The open-source Firefox operating system for mobile devices took another step forward this week with the preview of version 3.0 of its simulator for testing apps. The simulator can be run on Windows, Mac or Linux computers.
The first Firefox OS simulator was unveiled in November. The newest version is still a work in progress, and Mozilla has said it welcomes feedback and suggestions for fixes.
Several new functions are available in this version, including the ability to display in portrait or landscape views, and push to device, which allows apps to be transferred to a Firefox OS device via USB. There's also the ability to test GPI in simulation mode, validation for missing properties needed by devices, and other testing functions.
In January, two developer phones running Firefox OS were released by Mozilla. Called Keon and Peak, they were made by GeeksPhone, a Spanish manufacturer, working in collaboration with the carrier Telefonica.
The Keon uses a Qualcomm Snapdragon S1 CPU running at 1GHz, has a 3.5-inch HVGA multitouch screen, and features a 3-megapixel camera. The Peak has a Snapdragon S4 at 1.2 GHz, a 4.3-inch screen, and an 8-megapixel camera.
Last month, Mozilla launched its Firefox operating system, which it had previously announced, and a number of manufacturers and carriers have said they will support the platform. LG, ZTE, Alcatel One Touch, Huawei and Sony have all said they intend to release Firefox OS handsets. Carriers that will support the OS include Sprint, Etisalat in Africa and the Middle East, Deutsche Telekom, China Unicorn and Telefonica.
Mozilla has at least two major angles that could help boost its chances to take third or fourth place in the mobile operating system fight that is dominated by the leaders, Google's Android and Apple's iOS.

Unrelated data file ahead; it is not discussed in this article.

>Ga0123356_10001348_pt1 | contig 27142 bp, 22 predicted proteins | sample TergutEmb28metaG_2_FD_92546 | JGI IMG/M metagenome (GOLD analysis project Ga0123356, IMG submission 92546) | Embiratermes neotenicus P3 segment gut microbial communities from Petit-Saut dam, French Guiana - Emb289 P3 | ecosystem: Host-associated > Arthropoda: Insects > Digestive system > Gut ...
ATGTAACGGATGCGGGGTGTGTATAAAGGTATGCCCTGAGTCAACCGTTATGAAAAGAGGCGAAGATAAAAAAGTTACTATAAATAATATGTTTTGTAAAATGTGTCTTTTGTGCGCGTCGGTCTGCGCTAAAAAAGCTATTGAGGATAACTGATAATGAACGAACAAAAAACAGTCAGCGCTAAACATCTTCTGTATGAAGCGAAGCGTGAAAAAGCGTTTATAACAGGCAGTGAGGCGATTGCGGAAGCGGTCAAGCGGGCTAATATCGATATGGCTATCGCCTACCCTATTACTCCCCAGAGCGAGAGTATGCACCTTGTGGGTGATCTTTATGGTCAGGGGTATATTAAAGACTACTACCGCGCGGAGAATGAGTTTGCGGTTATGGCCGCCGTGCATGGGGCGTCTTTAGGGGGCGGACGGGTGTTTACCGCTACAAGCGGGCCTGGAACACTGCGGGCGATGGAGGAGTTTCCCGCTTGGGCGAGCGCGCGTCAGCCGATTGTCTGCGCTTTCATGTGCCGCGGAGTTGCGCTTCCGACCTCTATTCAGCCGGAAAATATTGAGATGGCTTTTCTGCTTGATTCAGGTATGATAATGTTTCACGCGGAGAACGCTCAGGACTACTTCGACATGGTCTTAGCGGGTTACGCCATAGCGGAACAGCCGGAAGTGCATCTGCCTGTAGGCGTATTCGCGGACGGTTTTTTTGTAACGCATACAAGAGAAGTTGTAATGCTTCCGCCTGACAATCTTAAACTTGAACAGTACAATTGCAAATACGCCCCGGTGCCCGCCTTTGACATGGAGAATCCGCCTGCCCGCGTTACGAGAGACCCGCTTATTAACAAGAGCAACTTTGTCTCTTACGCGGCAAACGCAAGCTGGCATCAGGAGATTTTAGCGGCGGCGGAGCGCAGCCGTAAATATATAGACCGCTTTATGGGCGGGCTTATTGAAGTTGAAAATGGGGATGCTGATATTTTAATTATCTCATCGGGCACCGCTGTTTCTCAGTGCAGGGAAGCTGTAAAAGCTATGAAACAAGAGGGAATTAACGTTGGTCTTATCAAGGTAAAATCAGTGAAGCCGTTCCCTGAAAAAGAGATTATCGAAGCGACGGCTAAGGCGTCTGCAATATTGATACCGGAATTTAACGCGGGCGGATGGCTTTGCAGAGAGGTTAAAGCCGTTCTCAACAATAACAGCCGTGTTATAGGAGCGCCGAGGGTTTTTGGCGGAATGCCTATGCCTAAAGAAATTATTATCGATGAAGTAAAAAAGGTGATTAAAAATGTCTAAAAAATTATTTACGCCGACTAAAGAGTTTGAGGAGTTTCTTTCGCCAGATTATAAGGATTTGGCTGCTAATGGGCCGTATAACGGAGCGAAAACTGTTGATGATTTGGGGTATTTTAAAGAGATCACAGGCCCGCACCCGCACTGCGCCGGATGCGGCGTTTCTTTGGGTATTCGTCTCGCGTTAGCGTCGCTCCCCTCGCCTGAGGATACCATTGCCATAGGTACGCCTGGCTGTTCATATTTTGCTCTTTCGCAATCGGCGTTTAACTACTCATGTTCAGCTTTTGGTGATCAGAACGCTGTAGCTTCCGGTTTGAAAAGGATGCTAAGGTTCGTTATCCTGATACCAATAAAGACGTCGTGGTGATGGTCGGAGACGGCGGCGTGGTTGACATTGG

HTML5, Emerging Markets
One angle is to that, instead of native apps written for a specific platform, the platform is designed for Web apps written in HTML5 technologies that are already used on the Web. This will allow a large number of developers with Web skills to write apps for the platform, and for those apps to run with few modifications on other HTML5-supporting platforms. Additionally, Mozilla is empowering the OS to provide HTML5 apps with access to device functions, just as native apps have.
Related to this approach is distribution of apps by app makers. Instead of requiring that all apps for its platform be distributed through its own store, as Apple does, Mozilla will allow developers to distribute their apps through their Web sites or other app stores, in addition to a Firefox OS app store.
A second angle is that a Firefox OS smartphone is expected to sell for substantially less than $200, even before carrier subsidies, according to at least one manufacturer. This could make the devices very appealing in the markets that have the strongest potential for growth in smartphone sales, developing countries. Mozilla said that Firefox OS devices will initially be targeted at users in Brazil, Colombia, Hungary, Mexico, Montenegro, Poland, Serbia, Spain and Venezuela.